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13

It's doable although it doesn't make sense from a cost perspective. Only do it if you have an emotional investment in the bike or want a fun project that will teach you a lot about bike mechanics. To give you an idea, I bought a 1975 Peugeot UO18 Mixte (a woman's road bike, perhaps similar to your mom's) that had been stored in a barn and turned it into my ...


8

As already said, aerodynamics are less important to MTB's, but otherwise its largely convention and fashion that dictate what people wear. A vast majority of MTB'r are not wearing basic shorts - they are usually wearing shorts made for riding, including padding just like Lycra road shorts, flat seams and materials designed to withstand the rigour of riding. ...


5

It is not allowed by UCI rules, but comissars usually allow it if it is due to mechanical reasons and used to get back to the peloton, since they have discretional ability to decide. Time penalties or disqualification if used to gain advantage over the peloton. So, rule enforcement may vary depending on many circumstances, and I guess they don't want to lose ...


5

Those guys seem to use basic shorts of one type or another Most (at least those who pedal more than 5 miles per ride and have been riding for more than 1 year) use some form of spandex with padding below the shorts. that catch air Doesn't matter. and might catch on branches. Doesn't happen. The hands and elbows in modern MTBs are very very ...


3

This is not really an answer, but it's too long for comments. @Daniel has given some good starting points. For a bike of the vintage, Richard's Bicycle Book by Richard Ballantine would be a good bet, and is available second hand. When you say rusty, do you mean the frame, or wheels, handlebars, brakes, pedals, etc? The way to approach such a project ...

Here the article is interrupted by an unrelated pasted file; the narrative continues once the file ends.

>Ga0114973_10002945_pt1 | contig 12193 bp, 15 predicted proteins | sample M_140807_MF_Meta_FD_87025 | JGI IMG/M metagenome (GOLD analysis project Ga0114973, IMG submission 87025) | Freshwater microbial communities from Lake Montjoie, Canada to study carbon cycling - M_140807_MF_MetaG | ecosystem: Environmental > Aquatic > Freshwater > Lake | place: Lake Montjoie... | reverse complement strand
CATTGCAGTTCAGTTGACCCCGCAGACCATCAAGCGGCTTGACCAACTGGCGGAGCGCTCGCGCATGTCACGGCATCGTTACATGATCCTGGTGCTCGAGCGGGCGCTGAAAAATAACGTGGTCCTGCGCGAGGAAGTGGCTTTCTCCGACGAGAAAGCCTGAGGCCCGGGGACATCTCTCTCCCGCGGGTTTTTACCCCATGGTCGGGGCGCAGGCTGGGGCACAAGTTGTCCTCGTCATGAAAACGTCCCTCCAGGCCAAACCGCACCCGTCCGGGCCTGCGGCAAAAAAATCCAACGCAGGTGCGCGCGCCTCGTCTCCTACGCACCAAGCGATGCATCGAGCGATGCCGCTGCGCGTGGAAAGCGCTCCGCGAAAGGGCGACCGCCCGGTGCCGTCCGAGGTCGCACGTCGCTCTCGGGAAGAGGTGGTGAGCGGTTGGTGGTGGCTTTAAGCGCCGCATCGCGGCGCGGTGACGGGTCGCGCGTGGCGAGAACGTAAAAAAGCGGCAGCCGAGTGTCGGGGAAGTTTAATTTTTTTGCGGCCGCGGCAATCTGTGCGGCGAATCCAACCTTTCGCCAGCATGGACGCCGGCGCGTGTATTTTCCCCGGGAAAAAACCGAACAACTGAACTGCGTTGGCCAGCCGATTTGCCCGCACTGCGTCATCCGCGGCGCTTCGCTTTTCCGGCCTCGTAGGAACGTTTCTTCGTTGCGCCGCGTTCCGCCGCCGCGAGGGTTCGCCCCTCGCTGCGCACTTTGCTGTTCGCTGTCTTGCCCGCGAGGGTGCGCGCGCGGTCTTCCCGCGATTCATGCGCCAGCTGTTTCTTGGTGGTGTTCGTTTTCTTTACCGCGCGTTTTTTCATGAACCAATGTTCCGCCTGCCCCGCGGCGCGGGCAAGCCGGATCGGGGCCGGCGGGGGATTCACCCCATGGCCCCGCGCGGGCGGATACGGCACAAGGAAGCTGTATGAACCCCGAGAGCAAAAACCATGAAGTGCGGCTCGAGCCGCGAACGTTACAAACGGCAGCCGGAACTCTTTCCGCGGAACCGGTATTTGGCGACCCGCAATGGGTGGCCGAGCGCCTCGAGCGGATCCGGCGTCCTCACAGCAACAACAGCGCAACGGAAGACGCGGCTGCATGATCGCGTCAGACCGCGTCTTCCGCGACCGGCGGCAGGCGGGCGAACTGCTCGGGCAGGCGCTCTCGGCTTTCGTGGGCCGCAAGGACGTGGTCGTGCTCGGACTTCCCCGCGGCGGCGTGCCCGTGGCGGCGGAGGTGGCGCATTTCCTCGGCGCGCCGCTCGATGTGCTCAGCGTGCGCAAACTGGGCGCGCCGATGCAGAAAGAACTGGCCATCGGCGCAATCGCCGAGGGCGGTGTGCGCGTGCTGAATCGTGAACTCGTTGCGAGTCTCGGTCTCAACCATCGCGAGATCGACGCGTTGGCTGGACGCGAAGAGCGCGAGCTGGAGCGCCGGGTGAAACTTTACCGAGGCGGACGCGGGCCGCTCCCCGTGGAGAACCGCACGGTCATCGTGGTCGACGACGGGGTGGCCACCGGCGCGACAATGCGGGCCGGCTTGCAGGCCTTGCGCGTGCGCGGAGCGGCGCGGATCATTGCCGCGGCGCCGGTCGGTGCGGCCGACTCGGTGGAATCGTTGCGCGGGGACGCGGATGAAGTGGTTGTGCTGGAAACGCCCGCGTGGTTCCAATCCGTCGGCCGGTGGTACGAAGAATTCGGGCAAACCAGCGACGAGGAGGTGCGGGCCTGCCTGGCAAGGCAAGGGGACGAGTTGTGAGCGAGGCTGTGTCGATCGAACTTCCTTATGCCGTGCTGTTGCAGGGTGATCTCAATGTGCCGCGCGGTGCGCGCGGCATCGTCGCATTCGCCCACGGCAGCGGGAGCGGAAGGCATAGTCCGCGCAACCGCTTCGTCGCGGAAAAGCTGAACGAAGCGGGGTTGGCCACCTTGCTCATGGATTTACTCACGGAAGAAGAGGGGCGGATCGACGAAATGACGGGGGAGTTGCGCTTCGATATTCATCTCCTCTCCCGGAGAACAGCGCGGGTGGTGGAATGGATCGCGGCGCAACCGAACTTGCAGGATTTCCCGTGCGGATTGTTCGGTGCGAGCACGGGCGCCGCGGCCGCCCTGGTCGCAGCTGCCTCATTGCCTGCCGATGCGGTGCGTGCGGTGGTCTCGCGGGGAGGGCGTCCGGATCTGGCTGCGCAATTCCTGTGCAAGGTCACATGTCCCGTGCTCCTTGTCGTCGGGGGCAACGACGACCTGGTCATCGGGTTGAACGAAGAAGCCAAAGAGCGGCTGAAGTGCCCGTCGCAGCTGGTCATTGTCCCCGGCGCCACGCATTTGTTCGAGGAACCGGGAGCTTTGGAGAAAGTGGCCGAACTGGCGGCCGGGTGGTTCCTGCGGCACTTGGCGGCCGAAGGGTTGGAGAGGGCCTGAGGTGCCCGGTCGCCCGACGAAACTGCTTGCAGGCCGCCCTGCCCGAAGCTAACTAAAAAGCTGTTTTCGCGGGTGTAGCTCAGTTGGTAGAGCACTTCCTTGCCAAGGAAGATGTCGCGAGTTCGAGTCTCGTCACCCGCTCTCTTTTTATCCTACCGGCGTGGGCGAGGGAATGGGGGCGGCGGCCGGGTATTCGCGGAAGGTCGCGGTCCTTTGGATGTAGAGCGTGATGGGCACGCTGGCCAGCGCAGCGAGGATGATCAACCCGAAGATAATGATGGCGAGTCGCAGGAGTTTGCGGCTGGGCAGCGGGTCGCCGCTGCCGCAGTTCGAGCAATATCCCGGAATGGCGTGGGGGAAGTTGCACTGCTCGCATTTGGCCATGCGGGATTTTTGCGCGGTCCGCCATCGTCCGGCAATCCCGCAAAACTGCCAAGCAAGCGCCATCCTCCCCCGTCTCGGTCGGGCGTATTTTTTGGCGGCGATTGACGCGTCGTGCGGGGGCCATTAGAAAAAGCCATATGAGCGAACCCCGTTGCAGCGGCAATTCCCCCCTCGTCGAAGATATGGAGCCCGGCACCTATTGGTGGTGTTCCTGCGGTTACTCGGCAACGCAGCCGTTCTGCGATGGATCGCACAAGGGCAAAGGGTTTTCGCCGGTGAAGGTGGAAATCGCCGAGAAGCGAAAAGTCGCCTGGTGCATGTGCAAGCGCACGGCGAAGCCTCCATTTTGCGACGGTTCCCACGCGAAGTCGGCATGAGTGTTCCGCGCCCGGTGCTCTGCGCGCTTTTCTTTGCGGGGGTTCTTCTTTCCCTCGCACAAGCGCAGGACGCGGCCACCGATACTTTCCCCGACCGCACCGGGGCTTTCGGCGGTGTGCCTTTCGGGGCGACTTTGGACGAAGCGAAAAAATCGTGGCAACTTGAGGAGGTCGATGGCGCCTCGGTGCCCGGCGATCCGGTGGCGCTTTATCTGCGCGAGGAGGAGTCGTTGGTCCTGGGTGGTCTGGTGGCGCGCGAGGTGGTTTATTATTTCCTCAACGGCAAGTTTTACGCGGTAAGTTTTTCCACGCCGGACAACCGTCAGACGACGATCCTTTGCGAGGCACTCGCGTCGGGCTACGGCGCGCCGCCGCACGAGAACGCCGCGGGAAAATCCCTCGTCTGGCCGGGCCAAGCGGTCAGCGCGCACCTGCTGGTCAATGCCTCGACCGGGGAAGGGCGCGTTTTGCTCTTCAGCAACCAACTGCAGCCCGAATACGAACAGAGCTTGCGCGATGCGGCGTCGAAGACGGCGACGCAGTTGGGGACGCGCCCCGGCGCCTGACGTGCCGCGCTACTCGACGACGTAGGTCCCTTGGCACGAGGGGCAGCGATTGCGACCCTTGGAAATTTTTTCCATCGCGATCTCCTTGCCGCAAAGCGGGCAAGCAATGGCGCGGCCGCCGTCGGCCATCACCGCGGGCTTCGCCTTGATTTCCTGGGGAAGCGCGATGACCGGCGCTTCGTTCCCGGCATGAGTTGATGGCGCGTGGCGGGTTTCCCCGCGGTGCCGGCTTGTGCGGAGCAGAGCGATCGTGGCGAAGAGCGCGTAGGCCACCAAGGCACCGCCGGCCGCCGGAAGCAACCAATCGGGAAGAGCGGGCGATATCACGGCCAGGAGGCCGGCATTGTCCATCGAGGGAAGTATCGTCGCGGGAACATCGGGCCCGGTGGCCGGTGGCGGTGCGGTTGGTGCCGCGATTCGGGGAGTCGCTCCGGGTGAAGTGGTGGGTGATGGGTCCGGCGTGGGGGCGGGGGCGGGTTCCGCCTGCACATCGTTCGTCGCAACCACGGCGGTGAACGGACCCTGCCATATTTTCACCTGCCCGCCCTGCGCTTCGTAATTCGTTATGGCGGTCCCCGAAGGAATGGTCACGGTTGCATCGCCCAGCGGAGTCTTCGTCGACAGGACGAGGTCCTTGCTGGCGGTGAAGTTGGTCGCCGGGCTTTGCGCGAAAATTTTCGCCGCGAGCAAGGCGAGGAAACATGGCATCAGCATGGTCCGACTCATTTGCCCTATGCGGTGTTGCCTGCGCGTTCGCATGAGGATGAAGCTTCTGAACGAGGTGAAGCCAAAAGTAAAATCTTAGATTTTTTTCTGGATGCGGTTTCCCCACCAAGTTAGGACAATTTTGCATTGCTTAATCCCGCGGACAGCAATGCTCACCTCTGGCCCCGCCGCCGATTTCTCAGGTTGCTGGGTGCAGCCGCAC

3

You've chosen a non-trivial project. If the bike has been unmaintained since the 70s it's got several things wrong with it from the git-go: The tires are rotten The brake blocks have hardened into concrete The grease in the bearings has dried up Further, finding parts for a bike of this age can be a challenge. But if you really want to learn how to ...


2

Some old wheels do not have a hook to hold the tire bead, which limits you to around 70 PSI. Straight wall or a slight flare, doesn't matter, 100 PSI is not doable without the hook, afaik. (Wikipedia says the hooks were invented in the 70s) In my experience, the tire will come off within an hour or two, and the tire will pop off with a bang as the tube ...


1

There are essentially no rides that are 'unimpeded by pedestrian or car traffic' around Brooklyn, because Brooklyn is on a densely-populated island adjacent to another even more densely populated island so there's no nearby countryside, and we still use our rail lines very heavily so there are no rail trails. The 30-miler I've found with the most 'open ...


1

You choose a non-trivial project. Lots of good tips have been given, but I must warn you: restoring an old bike is not a to-do list like I have seen here. It's not like maintaining a new one. There are all sorts of difficulties with old, seized components, that will be a pain to unmount, and which will require a careful evaluation before rebuilding. If you ...


1

It depends on your objective. Are you doing it to save money, or because you want to ride this bike? You can do it, but unless you are attached to the bike there may be a better option. My wife and I got back into riding last year, dusted off our late 70's ten speeds (2 by 5, not 10 at the rear), got a tuneup from the local bike shop including new brake ...



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